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14 March 2015 @ 08:04 am
Oh the ads that appear in my Facebook timeline. Some days I am convinced that FB believes me to be exactly the opposite of who I am. But, if it did not underestimate me, I would never have seen this: http://bookriot.com/2015/03/10/what-the-frick-thoughts-on-clean-reader-app/. An app that removes all the swears from a book so it is "clean," boggles my mind. As if words are the culprit. As if words make something "dirty." As if words have some sort of mystical power when they are 4 letters long (and sometimes longer, I know).

Here is the description from the app: "Clean Reader prevents swear words in books from being displayed on your screen. You decide how clean your books should appear and Clean Reader does the rest." Because it is free, I plan to download it and see what it does exactly. I do have to purchase the book I am "cleaning" through the app, however, if you were wondering where the money is made.

I do not need to see it in action, though, to know this is censorship, pure and simple. Changing text, altering the words of the author, is wrong, wrong, wrong. An article join the Washington Post recalls the publication of a "clean" edition of Huck Finn several years ago (http://www.washingtonpost.com/blogs/style-blog/wp/2015/03/06/this-freaking-app-can-sanitize-the-heck-out-of-any-book/) that sought to remove all instances of the N-word. The thought was that it wold be more palatable to public schools without such language. But how far do we go? When we open this can, worms are going to go everywhere.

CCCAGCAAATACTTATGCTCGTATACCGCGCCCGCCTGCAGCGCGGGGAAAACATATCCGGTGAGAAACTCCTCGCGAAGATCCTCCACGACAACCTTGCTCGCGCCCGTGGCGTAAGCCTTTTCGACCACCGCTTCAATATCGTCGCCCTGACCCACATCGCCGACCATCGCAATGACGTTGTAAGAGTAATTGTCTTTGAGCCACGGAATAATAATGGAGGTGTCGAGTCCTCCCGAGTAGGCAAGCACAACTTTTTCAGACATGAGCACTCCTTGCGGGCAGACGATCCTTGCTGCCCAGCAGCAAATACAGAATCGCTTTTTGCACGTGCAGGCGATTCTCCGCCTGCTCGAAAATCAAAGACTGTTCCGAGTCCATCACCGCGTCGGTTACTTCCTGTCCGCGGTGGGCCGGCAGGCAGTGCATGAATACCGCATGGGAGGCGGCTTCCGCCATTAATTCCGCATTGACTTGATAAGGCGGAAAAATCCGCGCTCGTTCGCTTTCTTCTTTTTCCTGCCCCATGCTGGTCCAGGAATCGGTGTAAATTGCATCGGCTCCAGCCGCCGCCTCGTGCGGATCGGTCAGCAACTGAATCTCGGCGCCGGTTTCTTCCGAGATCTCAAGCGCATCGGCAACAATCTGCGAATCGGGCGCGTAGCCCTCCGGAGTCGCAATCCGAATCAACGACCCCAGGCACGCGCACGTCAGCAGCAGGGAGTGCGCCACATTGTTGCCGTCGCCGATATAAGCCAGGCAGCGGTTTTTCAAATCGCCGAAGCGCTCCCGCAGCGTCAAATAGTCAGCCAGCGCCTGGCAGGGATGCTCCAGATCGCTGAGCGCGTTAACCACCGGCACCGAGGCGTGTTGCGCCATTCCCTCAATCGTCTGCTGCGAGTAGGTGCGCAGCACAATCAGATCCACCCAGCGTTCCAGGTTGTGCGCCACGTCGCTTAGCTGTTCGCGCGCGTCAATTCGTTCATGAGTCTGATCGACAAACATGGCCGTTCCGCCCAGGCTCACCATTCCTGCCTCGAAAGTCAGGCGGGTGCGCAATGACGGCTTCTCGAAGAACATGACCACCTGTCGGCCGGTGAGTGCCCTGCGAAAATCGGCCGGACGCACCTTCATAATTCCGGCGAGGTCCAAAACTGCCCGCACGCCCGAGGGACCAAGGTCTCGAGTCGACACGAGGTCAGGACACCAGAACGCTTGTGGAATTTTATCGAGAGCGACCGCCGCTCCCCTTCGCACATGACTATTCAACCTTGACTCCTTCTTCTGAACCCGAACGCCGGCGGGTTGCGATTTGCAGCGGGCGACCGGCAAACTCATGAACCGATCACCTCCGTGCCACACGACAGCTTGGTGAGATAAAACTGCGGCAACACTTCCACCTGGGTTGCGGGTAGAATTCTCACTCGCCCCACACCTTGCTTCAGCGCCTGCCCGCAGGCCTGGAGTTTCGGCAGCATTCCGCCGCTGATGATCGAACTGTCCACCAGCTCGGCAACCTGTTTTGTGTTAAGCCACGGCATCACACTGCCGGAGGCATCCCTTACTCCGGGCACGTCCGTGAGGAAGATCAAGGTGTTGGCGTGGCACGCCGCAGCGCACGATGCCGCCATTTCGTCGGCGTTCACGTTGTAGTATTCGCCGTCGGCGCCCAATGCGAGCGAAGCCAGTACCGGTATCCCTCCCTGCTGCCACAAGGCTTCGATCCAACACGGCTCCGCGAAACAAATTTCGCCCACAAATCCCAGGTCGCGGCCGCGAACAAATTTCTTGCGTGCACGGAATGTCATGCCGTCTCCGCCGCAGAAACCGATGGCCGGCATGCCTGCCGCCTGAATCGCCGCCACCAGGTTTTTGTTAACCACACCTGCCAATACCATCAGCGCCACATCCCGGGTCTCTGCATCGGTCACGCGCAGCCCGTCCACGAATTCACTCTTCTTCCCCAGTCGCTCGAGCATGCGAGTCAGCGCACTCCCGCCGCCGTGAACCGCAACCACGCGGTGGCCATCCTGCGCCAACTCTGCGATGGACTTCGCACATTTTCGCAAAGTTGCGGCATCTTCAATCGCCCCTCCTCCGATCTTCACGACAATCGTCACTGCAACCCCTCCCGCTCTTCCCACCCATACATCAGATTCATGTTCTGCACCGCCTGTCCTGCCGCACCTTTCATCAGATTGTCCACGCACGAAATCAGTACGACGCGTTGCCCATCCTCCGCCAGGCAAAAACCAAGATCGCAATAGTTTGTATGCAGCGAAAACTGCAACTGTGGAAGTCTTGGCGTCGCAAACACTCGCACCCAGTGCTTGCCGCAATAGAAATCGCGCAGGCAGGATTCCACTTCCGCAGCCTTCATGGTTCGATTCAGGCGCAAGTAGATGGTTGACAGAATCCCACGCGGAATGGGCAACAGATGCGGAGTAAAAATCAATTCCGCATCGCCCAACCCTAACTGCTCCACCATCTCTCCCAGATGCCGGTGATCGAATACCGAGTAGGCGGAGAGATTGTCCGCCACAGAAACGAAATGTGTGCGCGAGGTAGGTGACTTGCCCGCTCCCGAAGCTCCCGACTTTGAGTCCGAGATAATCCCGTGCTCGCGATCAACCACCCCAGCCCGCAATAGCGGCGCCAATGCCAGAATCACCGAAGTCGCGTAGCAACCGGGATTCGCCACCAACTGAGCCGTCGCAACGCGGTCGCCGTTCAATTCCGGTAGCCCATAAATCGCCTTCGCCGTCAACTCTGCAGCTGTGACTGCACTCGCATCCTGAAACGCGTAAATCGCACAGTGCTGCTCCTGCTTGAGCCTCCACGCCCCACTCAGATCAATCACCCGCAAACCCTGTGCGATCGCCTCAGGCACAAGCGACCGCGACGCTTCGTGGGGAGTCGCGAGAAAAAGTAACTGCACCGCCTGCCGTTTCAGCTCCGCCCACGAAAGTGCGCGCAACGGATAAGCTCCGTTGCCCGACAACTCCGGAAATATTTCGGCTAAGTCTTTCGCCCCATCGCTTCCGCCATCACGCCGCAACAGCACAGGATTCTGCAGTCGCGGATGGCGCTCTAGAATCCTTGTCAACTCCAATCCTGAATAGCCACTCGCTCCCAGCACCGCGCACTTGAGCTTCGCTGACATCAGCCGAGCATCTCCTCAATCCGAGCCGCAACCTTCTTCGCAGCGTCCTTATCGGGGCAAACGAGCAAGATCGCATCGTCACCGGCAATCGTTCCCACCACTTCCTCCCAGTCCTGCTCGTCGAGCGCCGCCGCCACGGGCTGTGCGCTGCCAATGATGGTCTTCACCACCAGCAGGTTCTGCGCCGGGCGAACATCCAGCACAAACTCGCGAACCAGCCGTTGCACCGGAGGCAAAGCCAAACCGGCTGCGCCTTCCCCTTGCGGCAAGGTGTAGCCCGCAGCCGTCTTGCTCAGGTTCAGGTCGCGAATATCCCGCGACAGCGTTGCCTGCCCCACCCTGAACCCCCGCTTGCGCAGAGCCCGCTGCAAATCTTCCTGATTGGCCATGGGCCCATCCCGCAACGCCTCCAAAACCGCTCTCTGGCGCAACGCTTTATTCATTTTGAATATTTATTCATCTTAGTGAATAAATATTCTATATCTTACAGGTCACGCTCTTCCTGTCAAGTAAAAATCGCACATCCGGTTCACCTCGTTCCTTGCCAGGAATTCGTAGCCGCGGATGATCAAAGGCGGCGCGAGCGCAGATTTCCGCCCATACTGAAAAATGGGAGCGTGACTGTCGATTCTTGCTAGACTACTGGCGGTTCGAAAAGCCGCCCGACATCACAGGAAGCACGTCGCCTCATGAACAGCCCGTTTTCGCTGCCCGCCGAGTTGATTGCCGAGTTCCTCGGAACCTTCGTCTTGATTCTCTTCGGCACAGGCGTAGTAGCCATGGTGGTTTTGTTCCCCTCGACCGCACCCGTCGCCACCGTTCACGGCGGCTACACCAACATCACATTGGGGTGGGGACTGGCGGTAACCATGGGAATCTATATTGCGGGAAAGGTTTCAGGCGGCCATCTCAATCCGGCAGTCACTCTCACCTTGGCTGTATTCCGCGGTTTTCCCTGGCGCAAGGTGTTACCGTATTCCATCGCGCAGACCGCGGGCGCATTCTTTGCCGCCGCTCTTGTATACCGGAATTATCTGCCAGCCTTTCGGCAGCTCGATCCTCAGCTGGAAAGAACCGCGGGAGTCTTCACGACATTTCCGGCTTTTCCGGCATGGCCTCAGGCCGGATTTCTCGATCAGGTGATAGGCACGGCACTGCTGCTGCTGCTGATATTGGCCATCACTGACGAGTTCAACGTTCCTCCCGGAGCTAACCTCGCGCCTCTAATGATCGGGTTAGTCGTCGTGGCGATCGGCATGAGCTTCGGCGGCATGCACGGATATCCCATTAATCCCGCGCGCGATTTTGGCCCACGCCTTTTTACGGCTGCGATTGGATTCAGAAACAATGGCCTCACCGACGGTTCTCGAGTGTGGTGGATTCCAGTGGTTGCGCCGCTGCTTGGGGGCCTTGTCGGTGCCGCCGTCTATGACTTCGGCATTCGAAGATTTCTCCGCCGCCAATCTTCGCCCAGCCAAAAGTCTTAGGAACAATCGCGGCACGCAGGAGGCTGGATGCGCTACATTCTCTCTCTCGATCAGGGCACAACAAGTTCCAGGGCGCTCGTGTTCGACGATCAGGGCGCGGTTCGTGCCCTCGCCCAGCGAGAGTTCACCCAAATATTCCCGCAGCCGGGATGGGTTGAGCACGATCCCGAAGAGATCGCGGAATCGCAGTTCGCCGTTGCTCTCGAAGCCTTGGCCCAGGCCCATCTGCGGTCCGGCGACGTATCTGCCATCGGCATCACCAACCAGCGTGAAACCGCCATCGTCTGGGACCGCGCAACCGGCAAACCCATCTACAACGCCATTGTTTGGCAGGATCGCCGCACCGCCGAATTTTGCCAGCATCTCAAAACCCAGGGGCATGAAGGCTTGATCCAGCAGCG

Read the WaPo article as it details why someone created this app. Parents did it for their 4th grader who needed more challenging books. Parents found more rigorous texts to have problematic words. Presto: Clean Reader. Sigh.

I hope there are some lawsuits here, challenges from the writing community whose works are being sanitized without their consent. Sanitized for your protection? No, sanitized because someone finds the problem lies with words and not with the ideas and concepts these words are addressing within the text.
Current Location: VSRA
Current Mood: upset
Candy Banda on March 14th, 2015 09:04 pm (UTC)
Completely with your frustration...what will be next? Other words? Art needs to be left alone.
Laura Pofflaurapoff on March 27th, 2015 04:21 am (UTC)
Debate in my mind
I'm right along with you on this issue.
Few questions:
1. I don't understand why the FCC bleeps out words from music and television without it being censorship.
2. What would you do if you were on the fence about a book?

Scenario: the book Almost Perfect by Katcher. Currently in my middle school library for 8th graders. The only other campuses that own the title are high schools. At least three reviews state it's 8th grade and up. There is a LGBT community of students I wish to represent with quality picks representing related characters.

Student and parent complained on premises that it contained inappropriate content, sexually explicit, homophobic slurs, and offensive language and situations. Parent bypassed librarian and addressed concern with AP. AP kept book for three days despite requests for it to be returned so that the librarian could read, review, recommend.

Received email from AP that she and the principal discussed and decided to "remove the book from the library." After several communications between the library director, myself, and principal proper procedure is being followed. I am reading, reviewing and recommending the fate of this book. If they aren't happy with my recommendation they could possibly present a official challenge.